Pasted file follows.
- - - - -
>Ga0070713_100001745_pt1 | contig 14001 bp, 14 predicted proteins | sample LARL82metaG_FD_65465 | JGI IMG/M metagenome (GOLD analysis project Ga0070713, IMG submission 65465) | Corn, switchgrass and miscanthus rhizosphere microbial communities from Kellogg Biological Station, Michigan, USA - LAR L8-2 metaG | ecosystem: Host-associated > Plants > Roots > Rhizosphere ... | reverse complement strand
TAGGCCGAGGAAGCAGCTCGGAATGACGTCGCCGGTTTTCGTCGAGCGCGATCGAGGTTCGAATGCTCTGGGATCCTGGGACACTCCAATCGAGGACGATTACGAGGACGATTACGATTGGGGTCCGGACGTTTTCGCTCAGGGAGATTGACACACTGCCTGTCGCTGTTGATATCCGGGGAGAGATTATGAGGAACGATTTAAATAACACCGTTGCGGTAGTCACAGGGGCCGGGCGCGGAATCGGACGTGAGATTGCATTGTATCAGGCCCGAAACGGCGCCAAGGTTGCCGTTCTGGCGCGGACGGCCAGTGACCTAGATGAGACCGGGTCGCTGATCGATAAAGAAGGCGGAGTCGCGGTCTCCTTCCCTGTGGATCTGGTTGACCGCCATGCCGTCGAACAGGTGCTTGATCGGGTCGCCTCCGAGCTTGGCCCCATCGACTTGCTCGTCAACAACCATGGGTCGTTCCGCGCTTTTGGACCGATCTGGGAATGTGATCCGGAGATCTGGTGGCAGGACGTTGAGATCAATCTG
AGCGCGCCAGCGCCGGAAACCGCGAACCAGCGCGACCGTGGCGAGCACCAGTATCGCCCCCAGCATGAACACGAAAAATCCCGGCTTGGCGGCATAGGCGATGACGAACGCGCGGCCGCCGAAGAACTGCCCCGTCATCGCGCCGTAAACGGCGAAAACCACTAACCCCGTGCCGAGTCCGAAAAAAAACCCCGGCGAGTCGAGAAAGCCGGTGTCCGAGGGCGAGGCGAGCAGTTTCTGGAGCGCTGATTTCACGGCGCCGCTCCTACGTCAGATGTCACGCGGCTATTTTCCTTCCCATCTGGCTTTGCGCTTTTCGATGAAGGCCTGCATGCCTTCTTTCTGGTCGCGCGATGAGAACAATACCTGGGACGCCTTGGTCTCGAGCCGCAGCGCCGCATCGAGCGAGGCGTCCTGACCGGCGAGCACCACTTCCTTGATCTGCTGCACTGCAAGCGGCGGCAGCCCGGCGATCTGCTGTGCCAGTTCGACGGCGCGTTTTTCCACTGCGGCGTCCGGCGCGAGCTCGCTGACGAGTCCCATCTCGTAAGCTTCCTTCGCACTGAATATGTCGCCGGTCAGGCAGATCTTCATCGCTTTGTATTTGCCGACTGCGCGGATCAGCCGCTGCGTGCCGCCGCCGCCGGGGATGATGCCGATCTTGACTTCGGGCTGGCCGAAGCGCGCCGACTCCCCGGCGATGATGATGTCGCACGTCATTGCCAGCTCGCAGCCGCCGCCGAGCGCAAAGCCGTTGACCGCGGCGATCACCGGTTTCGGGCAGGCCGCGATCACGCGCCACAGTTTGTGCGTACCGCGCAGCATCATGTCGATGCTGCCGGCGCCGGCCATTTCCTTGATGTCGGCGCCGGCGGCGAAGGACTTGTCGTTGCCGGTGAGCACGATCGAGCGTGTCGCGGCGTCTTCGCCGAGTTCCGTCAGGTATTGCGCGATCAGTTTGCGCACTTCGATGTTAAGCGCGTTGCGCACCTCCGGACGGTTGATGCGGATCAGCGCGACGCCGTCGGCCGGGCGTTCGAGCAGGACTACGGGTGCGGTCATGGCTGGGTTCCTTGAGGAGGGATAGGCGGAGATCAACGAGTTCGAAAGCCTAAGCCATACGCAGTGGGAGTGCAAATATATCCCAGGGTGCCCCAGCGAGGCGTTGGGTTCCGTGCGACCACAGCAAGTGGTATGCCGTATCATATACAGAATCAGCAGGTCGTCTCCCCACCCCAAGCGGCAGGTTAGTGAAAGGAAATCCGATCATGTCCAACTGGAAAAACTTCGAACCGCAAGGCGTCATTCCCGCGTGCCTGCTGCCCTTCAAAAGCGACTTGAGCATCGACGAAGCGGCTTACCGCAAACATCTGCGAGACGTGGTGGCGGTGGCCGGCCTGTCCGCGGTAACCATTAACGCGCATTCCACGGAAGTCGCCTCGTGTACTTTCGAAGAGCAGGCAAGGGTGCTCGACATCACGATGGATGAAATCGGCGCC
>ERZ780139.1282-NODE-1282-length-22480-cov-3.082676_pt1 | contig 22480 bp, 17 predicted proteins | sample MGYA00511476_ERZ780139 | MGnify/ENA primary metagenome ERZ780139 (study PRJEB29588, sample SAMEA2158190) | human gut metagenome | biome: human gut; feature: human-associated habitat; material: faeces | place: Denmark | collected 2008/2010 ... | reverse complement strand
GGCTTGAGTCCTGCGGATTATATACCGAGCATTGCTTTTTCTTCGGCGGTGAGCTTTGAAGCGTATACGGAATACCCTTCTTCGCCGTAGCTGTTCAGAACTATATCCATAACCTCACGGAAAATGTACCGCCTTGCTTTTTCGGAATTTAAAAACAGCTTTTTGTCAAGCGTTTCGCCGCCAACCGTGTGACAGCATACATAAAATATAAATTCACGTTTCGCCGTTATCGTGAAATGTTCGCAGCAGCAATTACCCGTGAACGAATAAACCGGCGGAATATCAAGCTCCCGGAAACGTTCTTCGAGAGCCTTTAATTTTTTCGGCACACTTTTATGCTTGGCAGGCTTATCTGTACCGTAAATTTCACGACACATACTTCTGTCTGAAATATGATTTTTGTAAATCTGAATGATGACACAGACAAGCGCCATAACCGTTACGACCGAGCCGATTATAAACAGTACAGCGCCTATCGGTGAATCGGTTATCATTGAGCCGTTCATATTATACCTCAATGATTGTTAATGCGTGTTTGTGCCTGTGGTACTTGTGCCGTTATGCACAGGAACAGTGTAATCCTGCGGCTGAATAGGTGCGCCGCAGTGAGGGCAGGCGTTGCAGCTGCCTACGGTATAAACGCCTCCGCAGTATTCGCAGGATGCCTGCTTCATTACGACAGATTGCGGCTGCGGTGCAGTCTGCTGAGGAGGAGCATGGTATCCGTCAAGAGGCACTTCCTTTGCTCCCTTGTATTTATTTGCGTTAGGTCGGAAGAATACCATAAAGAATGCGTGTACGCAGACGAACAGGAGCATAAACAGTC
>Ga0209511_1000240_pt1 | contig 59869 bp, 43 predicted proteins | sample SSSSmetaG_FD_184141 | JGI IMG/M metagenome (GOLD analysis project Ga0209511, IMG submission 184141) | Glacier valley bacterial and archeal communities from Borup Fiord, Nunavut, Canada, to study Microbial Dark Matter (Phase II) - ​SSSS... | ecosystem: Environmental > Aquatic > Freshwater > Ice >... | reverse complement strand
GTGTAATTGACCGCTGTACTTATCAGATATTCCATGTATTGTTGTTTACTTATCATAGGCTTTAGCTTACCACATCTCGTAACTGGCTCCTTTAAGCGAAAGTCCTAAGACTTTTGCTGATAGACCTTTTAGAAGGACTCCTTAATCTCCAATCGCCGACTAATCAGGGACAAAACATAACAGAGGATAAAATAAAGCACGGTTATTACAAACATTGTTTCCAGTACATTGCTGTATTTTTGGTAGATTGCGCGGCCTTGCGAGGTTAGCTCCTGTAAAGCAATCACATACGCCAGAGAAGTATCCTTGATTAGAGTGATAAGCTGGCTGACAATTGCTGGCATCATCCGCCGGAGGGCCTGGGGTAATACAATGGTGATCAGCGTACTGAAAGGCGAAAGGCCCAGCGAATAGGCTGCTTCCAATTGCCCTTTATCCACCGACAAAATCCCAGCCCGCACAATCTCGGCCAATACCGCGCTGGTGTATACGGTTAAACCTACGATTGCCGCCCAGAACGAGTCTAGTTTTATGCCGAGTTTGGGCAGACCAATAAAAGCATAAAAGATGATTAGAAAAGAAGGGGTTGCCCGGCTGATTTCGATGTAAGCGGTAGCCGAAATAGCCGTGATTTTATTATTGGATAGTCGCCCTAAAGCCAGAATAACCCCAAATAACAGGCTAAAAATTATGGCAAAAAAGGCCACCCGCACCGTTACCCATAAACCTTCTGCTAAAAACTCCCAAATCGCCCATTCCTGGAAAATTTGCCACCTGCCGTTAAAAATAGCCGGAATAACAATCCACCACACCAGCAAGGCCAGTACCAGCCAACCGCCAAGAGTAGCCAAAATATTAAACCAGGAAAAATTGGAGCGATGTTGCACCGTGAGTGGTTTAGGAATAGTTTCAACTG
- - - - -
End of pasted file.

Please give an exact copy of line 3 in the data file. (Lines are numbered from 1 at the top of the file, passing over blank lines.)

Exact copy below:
AGCGCGCCAGCGCCGGAAACCGCGAACCAGCGCGACCGTGGCGAGCACCAGTATCGCCCCCAGCATGAACACGAAAAATCCCGGCTTGGCGGCATAGGCGATGACGAACGCGCGGCCGCCGAAGAACTGCCCCGTCATCGCGCCGTAAACGGCGAAAACCACTAACCCCGTGCCGAGTCCGAAAAAAAACCCCGGCGAGTCGAGAAAGCCGGTGTCCGAGGGCGAGGCGAGCAGTTTCTGGAGCGCTGATTTCACGGCGCCGCTCCTACGTCAGATGTCACGCGGCTATTTTCCTTCCCATCTGGCTTTGCGCTTTTCGATGAAGGCCTGCATGCCTTCTTTCTGGTCGCGCGATGAGAACAATACCTGGGACGCCTTGGTCTCGAGCCGCAGCGCCGCATCGAGCGAGGCGTCCTGACCGGCGAGCACCACTTCCTTGATCTGCTGCACTGCAAGCGGCGGCAGCCCGGCGATCTGCTGTGCCAGTTCGACGGCGCGTTTTTCCACTGCGGCGTCCGGCGCGAGCTCGCTGACGAGTCCCATCTCGTAAGCTTCCTTCGCACTGAATATGTCGCCGGTCAGGCAGATCTTCATCGCTTTGTATTTGCCGACTGCGCGGATCAGCCGCTGCGTGCCGCCGCCGCCGGGGATGATGCCGATCTTGACTTCGGGCTGGCCGAAGCGCGCCGACTCCCCGGCGATGATGATGTCGCACGTCATTGCCAGCTCGCAGCCGCCGCCGAGCGCAAAGCCGTTGACCGCGGCGATCACCGGTTTCGGGCAGGCCGCGATCACGCGCCACAGTTTGTGCGTACCGCGCAGCATCATGTCGATGCTGCCGGCGCCGGCCATTTCCTTGATGTCGGCGCCGGCGGCGAAGGACTTGTCGTTGCCGGTGAGCACGATCGAGCGTGTCGCGGCGTCTTCGCCGAGTTCCGTCAGGTATTGCGCGATCAGTTTGCGCACTTCGATGTTAAGCGCGTTGCGCACCTCCGGACGGTTGATGCGGATCAGCGCGACGCCGTCGGCCGGGCGTTCGAGCAGGACTACGGGTGCGGTCATGGCTGGGTTCCTTGAGGAGGGATAGGCGGAGATCAACGAGTTCGAAAGCCTAAGCCATACGCAGTGGGAGTGCAAATATATCCCAGGGTGCCCCAGCGAGGCGTTGGGTTCCGTGCGACCACAGCAAGTGGTATGCCGTATCATATACAGAATCAGCAGGTCGTCTCCCCACCCCAAGCGGCAGGTTAGTGAAAGGAAATCCGATCATGTCCAACTGGAAAAACTTCGAACCGCAAGGCGTCATTCCCGCGTGCCTGCTGCCCTTCAAAAGCGACTTGAGCATCGACGAAGCGGCTTACCGCAAACATCTGCGAGACGTGGTGGCGGTGGCCGGCCTGTCCGCGGTAACCATTAACGCGCATTCCACGGAAGTCGCCTCGTGTACTTTCGAAGAGCAGGCAAGGGTGCTCGACATCACGATGGATGAAATCGGCGCC